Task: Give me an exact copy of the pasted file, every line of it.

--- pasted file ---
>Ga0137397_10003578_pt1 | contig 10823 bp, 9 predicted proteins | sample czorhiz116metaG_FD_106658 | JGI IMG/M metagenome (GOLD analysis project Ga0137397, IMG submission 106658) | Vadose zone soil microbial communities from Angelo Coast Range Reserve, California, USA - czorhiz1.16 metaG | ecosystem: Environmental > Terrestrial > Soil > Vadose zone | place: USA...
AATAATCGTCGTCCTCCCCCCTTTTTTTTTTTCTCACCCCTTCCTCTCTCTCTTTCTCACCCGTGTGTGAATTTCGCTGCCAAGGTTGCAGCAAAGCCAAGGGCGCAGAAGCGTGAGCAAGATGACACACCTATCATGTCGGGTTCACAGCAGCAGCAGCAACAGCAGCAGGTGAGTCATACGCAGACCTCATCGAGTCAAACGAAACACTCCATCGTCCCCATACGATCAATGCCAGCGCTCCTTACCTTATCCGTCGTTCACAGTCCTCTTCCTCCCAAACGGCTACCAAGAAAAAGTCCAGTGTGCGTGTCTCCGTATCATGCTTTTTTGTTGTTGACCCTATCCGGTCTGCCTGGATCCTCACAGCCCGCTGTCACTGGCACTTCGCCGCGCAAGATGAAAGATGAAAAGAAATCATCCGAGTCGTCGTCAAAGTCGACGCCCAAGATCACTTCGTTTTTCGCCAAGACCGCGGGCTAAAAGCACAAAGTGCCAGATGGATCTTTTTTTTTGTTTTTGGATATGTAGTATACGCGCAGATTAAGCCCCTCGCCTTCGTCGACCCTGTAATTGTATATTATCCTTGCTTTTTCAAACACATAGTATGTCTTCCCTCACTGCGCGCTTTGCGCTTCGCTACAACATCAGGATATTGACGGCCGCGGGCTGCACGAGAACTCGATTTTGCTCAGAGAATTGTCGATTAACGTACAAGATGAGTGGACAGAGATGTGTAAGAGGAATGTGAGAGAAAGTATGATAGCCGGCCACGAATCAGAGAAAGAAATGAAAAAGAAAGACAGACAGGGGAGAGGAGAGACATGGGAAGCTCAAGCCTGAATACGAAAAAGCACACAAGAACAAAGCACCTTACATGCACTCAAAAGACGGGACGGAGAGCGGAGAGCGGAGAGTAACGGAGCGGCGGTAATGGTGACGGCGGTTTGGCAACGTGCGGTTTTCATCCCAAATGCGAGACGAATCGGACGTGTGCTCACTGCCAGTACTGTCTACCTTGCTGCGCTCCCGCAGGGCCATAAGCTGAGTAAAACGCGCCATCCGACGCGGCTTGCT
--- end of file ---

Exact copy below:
>Ga0137397_10003578_pt1 | contig 10823 bp, 9 predicted proteins | sample czorhiz116metaG_FD_106658 | JGI IMG/M metagenome (GOLD analysis project Ga0137397, IMG submission 106658) | Vadose zone soil microbial communities from Angelo Coast Range Reserve, California, USA - czorhiz1.16 metaG | ecosystem: Environmental > Terrestrial > Soil > Vadose zone | place: USA...
AATAATCGTCGTCCTCCCCCCTTTTTTTTTTTCTCACCCCTTCCTCTCTCTCTTTCTCACCCGTGTGTGAATTTCGCTGCCAAGGTTGCAGCAAAGCCAAGGGCGCAGAAGCGTGAGCAAGATGACACACCTATCATGTCGGGTTCACAGCAGCAGCAGCAACAGCAGCAGGTGAGTCATACGCAGACCTCATCGAGTCAAACGAAACACTCCATCGTCCCCATACGATCAATGCCAGCGCTCCTTACCTTATCCGTCGTTCACAGTCCTCTTCCTCCCAAACGGCTACCAAGAAAAAGTCCAGTGTGCGTGTCTCCGTATCATGCTTTTTTGTTGTTGACCCTATCCGGTCTGCCTGGATCCTCACAGCCCGCTGTCACTGGCACTTCGCCGCGCAAGATGAAAGATGAAAAGAAATCATCCGAGTCGTCGTCAAAGTCGACGCCCAAGATCACTTCGTTTTTCGCCAAGACCGCGGGCTAAAAGCACAAAGTGCCAGATGGATCTTTTTTTTTGTTTTTGGATATGTAGTATACGCGCAGATTAAGCCCCTCGCCTTCGTCGACCCTGTAATTGTATATTATCCTTGCTTTTTCAAACACATAGTATGTCTTCCCTCACTGCGCGCTTTGCGCTTCGCTACAACATCAGGATATTGACGGCCGCGGGCTGCACGAGAACTCGATTTTGCTCAGAGAATTGTCGATTAACGTACAAGATGAGTGGACAGAGATGTGTAAGAGGAATGTGAGAGAAAGTATGATAGCCGGCCACGAATCAGAGAAAGAAATGAAAAAGAAAGACAGACAGGGGAGAGGAGAGACATGGGAAGCTCAAGCCTGAATACGAAAAAGCACACAAGAACAAAGCACCTTACATGCACTCAAAAGACGGGACGGAGAGCGGAGAGCGGAGAGTAACGGAGCGGCGGTAATGGTGACGGCGGTTTGGCAACGTGCGGTTTTCATCCCAAATGCGAGACGAATCGGACGTGTGCTCACTGCCAGTACTGTCTACCTTGCTGCGCTCCCGCAGGGCCATAAGCTGAGTAAAACGCGCCATCCGACGCGGCTTGCT